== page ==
Oil and gas bills aim to plug orphan wells and add more chemical transparency

DENVER — Colorado lawmakers are once again considering legislation to change oil and gas operations in the state with a series of bills. Here’s a look at what Invoices will do:

Senate Bill 22-198 is a bipartisan effort to reduce the number of orphan oil and gas wells in the state.

A well becomes orphaned when the owner goes bankrupt or the operator cannot be found. He then becomes, in essence, a ward of the state and his responsibility to plug in.

“They cost about $100,000 per well to plug. It goes up or down a bit depending on the type, whether it’s vertical or horizontal,” said Sen. Ray Scott, R-Mesa, one of the bill’s co-sponsors.

The bill provides for the creation of a fee-paying enterprise to which operators would contribute as part of their operating expenses.

“Nobody ever wants a repeat of what happened at Firestone, which was sort of not related to an orphan well, but it had to do with that. So I think everybody wants to be on the same wavelength, and I believe Senate Bill 198 will help us do that,” Scott said.

Scott insists Colorado doesn’t have as many orphan wells as other regions and says operators have expressed a desire to be part of the solution.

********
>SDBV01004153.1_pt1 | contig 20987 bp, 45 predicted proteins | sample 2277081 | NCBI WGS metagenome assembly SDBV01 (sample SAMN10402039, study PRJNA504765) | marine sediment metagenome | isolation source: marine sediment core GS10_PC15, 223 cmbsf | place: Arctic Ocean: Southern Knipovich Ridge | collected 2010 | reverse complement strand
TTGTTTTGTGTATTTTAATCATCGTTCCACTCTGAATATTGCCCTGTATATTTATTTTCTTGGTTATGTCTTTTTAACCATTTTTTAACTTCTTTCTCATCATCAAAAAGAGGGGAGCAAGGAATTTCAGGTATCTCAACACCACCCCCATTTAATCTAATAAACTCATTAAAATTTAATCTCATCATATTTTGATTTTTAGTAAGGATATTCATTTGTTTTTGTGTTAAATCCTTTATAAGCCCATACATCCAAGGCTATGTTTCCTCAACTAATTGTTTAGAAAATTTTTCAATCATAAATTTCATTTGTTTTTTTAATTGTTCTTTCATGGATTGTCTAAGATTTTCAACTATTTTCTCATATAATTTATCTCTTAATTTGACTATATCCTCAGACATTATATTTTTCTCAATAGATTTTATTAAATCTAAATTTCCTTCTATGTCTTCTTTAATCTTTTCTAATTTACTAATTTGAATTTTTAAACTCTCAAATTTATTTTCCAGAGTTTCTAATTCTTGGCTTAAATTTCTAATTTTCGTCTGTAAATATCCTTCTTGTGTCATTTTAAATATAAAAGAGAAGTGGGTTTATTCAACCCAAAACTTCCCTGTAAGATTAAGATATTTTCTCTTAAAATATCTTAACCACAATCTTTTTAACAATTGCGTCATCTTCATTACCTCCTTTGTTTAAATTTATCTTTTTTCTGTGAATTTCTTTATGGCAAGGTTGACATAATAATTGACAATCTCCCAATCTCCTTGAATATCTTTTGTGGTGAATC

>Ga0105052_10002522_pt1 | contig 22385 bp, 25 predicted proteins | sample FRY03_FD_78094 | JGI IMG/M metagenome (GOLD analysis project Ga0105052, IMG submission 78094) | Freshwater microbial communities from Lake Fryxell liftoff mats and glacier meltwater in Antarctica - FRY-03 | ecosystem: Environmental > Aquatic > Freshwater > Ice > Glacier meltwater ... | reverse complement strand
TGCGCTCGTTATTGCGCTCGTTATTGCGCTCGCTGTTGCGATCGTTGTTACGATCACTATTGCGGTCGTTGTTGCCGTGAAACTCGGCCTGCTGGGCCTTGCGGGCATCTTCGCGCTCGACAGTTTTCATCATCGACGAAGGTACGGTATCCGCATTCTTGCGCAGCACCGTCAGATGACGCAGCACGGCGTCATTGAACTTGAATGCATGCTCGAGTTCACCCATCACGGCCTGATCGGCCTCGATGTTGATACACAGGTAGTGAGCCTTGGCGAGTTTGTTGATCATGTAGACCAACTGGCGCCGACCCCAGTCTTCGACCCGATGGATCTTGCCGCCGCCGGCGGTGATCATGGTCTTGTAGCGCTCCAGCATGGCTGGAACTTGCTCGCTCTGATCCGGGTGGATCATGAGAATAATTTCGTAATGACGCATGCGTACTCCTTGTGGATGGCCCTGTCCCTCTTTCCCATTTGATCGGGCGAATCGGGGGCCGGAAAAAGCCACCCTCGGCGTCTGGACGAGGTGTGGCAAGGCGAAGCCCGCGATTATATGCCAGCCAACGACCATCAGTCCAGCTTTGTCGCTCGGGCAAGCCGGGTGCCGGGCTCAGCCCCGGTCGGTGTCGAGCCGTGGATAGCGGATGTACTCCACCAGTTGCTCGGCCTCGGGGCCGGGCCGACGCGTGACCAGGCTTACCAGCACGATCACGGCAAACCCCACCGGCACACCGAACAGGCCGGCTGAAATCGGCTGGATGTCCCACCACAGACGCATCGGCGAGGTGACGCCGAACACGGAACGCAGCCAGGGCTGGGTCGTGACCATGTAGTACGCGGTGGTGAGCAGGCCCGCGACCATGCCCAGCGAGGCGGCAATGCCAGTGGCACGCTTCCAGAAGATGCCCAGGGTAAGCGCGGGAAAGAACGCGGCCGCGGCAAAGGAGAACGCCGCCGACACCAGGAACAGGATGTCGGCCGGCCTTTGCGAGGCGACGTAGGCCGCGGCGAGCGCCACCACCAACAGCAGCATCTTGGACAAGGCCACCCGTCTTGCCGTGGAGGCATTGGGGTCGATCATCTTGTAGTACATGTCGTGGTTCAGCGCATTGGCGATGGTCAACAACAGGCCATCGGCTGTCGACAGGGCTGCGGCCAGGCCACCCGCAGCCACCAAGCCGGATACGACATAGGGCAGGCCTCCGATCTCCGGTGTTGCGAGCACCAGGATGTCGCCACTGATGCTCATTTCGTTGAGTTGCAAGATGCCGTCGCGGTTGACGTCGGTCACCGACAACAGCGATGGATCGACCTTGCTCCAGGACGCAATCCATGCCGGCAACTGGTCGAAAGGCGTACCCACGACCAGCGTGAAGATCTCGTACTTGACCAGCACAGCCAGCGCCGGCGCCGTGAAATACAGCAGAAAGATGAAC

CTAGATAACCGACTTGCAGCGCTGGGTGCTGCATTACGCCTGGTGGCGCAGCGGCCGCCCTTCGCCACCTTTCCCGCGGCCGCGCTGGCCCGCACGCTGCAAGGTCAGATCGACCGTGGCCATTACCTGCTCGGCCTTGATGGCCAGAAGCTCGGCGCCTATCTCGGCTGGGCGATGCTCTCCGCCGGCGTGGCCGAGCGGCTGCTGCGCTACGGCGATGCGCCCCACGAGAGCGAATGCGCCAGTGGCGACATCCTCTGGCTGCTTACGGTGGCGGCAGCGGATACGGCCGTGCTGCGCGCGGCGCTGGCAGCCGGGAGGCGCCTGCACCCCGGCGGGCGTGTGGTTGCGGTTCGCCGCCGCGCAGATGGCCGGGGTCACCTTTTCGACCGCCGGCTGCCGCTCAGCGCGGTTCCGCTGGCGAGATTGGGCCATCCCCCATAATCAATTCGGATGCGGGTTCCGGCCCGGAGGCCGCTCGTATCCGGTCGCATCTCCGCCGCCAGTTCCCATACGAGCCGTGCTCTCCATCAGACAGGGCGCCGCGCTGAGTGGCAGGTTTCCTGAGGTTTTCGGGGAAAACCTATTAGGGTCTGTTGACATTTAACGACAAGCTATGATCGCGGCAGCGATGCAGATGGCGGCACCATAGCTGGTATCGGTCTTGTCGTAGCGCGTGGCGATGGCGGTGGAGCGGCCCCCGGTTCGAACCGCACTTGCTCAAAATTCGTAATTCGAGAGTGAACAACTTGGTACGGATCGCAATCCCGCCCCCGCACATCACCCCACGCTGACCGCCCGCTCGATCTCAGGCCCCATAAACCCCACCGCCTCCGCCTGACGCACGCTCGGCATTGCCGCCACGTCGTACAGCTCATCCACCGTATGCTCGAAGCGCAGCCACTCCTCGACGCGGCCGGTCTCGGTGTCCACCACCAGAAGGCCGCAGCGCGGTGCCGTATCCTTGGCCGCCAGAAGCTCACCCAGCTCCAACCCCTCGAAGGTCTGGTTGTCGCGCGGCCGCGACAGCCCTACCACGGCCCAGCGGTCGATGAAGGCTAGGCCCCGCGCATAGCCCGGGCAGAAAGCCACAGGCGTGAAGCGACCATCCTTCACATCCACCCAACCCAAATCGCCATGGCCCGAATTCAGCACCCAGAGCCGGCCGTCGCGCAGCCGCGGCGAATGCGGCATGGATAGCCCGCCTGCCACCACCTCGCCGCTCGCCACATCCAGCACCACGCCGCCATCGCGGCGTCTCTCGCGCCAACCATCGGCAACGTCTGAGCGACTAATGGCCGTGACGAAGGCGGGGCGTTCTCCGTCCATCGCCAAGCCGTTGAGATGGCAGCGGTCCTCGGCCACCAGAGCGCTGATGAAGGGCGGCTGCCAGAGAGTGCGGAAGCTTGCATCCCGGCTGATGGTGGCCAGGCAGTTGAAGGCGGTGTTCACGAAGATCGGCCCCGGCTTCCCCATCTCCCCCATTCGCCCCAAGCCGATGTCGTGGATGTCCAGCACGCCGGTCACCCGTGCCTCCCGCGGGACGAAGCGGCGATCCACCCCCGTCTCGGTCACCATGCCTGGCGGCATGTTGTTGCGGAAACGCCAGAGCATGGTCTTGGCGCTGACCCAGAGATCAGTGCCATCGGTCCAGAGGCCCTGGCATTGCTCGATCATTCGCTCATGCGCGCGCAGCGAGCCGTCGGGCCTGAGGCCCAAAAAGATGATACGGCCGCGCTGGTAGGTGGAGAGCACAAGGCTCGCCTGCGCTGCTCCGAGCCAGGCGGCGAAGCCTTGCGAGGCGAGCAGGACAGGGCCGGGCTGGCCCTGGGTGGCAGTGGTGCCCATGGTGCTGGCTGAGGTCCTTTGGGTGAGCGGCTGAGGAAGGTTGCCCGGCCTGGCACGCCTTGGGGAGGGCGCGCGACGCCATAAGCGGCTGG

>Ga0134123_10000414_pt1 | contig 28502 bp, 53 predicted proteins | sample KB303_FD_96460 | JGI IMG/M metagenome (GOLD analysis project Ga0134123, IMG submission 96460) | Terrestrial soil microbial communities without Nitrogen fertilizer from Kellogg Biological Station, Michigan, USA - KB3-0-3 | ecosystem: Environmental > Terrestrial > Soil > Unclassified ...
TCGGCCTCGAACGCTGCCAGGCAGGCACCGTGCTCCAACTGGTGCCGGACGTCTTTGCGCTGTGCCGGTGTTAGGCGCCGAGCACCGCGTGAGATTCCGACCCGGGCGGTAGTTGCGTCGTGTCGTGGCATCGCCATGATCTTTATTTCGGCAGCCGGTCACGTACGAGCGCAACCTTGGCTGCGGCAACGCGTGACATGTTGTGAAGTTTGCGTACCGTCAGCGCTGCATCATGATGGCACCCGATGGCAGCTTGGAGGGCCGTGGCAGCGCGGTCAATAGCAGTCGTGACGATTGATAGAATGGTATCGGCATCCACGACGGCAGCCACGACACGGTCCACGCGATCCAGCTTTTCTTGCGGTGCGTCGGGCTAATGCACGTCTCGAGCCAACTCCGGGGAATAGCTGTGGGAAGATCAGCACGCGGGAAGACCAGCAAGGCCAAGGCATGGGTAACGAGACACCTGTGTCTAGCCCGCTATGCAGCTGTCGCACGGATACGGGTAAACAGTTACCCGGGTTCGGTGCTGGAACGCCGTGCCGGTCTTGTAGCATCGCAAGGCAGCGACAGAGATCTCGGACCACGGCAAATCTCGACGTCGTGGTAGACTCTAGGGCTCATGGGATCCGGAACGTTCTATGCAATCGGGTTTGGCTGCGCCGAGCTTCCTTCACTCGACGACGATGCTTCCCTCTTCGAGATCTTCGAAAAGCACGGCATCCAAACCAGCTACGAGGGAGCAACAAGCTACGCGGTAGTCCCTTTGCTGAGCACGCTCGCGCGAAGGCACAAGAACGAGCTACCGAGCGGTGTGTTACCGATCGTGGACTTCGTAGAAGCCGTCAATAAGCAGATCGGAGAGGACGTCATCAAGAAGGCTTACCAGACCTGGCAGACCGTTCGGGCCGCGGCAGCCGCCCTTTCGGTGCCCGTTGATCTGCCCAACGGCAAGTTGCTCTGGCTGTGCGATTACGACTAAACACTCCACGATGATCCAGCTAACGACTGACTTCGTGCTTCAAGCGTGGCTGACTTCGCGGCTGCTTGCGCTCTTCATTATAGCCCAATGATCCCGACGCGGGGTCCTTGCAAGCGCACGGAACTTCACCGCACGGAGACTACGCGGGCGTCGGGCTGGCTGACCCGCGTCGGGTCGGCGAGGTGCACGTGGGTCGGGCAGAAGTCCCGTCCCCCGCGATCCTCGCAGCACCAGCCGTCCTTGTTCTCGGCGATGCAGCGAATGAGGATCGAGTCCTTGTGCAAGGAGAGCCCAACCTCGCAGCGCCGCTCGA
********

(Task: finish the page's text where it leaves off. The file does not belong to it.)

Operators would be charged a fee of $125 per well for small operations and $225 per well for large operations. The fund would then be used to plug, salvage and remediate orphan wells in the state.

The Colorado Oil and Gas Conservation Commission estimates the state has 625 orphan wells, which will cost more than $47 million to plug.

The bill’s sponsors don’t expect the company to generate more than $100 million in its first five years, so it won’t require voter approval before going live. vigor.

Normally, Republicans are not fans of paying companies. They have accused Democrats many times in the past of using these types of businesses to circumvent the Taxpayer Bill of Rights.

Scott also admits that he is not a fan of these companies, but he considers this to be the only way to take care of the wells, because the money from these structures must be spent for a specific purpose. and cannot end up in the general fund to be used at the discretion of the legislator.

The bill has already passed the Senate and is awaiting one more vote in the House before heading to the governor’s office.

Meanwhile, the federal government has pledged tens of millions of dollars to Colorado to help plug some of these abandoned wells in the coming years.

A second, more controversial bill requires oil and gas manufacturers and disclosers to report information to the state about chemicals used in Colorado’s oil and gas production.

Colorado already requires the reporting of chemical information for products used in hydraulic fracturing operations which are then stored in a third-party database. However, the sponsors of the bill say the companies are finding too many ways around the reports.

“What we have found is that these disclosures are inadequate,” said Rep. Meg Froelich, D-Arapahoe. “They’re sort of a combination of sloppy or missing material. And then the big problem was heavy use of the term trade secrets.”